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Due to improper production, handling or storage, there are a fair amount of things that can go wrong with wine--most of which should be cause to return a wine if ordering in a restaurant. Some wine merchants will also take back a flawed wine, though I suspect only for their best customers.

How often a wine is flawed turns out to be a controversial questions. Some people feel that 1 out of every 12 wines they consume is flawed. Personally, I don't find anywhere near that many wines to be a problem (but then I don't have the wherewithall to consume a lot of really old wine).

A good number of people, when faced with a bottle that doesn't seem right (or is just plain awful) will say that it is "corked." They have come to use the term as a catch-all for all flaws. So just what is a corked wine?

Corked Wine

To me corked wine has the flavor of wet, musty cardboard. Once you have really tasted a corked wine, you'll know what it is--it is not subtle. It is caused by trichloranisol [(TCA) 2,4,6], a compound released by molds that can infest the bark from which corks are made. One theory: you can't get TCA without chlorine, which is used to bleach corks (for aesthetic reasons). If corks aren't properly rinsed and dried this problem can occur.

If you haven't been "lucky" enough to experience a corked wine (at least for educational purposes), apparently you can buy the odor of the stuff from enterprising entrepreneurs. One advertised business is: The Wine Trader, attn: "Corky," P.O. Box 1598, Carson City, Nevada 89702.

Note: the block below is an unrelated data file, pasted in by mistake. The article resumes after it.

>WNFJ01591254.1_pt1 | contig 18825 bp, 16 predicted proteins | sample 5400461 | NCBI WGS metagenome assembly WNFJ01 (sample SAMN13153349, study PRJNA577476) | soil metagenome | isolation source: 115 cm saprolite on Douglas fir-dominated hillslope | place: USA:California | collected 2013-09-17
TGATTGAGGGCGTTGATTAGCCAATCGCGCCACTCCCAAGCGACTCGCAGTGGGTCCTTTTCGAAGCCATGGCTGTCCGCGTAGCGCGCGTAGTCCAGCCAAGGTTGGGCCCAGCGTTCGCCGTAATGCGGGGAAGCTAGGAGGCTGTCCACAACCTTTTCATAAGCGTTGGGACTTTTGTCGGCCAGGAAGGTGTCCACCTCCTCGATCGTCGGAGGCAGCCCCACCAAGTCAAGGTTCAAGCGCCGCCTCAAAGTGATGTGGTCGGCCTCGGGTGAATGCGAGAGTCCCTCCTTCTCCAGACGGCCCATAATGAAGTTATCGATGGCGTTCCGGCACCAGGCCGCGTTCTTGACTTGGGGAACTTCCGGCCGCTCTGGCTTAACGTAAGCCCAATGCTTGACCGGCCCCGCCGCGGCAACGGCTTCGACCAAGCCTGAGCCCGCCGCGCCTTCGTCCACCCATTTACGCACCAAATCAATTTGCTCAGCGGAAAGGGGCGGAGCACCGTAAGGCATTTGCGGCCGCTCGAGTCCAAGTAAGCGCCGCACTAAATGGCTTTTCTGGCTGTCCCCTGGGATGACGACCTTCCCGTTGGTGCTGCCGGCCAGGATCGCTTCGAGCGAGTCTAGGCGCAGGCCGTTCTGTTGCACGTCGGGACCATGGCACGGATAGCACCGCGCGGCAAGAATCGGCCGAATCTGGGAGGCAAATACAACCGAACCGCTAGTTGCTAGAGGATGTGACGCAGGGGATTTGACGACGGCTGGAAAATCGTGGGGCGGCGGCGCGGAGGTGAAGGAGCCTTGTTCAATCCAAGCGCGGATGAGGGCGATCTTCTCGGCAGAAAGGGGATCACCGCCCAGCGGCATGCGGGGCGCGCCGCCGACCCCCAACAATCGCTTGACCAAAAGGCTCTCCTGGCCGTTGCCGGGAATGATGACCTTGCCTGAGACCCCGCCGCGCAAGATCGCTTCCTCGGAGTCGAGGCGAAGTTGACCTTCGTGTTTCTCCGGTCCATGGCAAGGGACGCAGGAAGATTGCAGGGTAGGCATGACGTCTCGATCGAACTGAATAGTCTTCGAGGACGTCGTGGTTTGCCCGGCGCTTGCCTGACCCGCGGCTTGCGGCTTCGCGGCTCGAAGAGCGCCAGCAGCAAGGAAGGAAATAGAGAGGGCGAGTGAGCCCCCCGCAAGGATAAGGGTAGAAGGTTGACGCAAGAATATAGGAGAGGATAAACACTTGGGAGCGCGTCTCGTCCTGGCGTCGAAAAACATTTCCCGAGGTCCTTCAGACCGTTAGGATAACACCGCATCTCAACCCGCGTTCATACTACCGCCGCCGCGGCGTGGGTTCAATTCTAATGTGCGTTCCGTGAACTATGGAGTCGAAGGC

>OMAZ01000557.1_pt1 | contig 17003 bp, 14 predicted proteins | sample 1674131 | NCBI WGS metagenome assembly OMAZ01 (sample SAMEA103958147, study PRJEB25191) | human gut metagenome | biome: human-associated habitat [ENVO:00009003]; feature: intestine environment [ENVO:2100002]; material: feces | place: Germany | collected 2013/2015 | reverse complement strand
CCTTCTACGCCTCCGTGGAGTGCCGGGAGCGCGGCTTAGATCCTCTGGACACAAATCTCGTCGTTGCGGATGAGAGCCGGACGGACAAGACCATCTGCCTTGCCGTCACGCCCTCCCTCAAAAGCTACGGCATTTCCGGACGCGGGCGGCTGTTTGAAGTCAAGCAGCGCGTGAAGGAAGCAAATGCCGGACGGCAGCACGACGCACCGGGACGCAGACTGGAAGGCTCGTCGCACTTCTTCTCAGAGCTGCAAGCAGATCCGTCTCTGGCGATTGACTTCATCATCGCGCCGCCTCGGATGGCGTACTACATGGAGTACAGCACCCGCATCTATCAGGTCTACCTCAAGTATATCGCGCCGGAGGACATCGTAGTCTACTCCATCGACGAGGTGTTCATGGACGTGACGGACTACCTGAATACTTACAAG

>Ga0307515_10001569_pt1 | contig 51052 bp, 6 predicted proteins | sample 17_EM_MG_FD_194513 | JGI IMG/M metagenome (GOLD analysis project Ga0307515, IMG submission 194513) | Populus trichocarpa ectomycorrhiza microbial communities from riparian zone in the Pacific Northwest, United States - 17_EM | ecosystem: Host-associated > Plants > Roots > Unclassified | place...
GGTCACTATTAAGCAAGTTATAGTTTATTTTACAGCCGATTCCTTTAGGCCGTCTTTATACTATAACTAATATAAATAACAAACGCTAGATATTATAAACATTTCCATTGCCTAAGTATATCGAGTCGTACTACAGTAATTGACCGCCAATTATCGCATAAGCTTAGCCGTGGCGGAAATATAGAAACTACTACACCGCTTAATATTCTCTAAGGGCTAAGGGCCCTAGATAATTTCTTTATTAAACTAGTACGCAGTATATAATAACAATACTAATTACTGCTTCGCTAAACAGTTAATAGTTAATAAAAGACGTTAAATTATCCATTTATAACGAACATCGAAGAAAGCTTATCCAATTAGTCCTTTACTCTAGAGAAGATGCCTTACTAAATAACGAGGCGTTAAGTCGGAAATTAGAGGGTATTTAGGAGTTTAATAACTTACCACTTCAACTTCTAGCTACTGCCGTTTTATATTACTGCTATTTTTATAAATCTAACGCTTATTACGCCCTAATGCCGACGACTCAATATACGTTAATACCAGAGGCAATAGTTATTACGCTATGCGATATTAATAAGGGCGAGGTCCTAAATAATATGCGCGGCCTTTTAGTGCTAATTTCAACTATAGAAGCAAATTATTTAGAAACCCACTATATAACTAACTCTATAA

Other Flaws

While some people attribute all flawed bottles to being corked, there are a number of other things that can go wrong. A non-exhaustive list follows.

There are long lists of flaws and descriptions in How to Test and Improve Your Wine Judging Ability (see BOOKS section), and Elements of Wine Tasting (American Wine Society Manual #11).

Something that probably isn't a flaw are tiny glass like crystals on the bottom of the cork (or sometimes in the wine). Assuming they really aren't glass from the winery, they probably the result of tartaric acid in the form of potassium bitartrate (cream of tartar). I'm told that this is tasteless and harmless. I've seem them and they haven't hurt me!

A final note about flawed wines. If you are on good terms with the store or winery from whom you purchased the wine, they will often replace a bottle which is flawed. No harm in trying!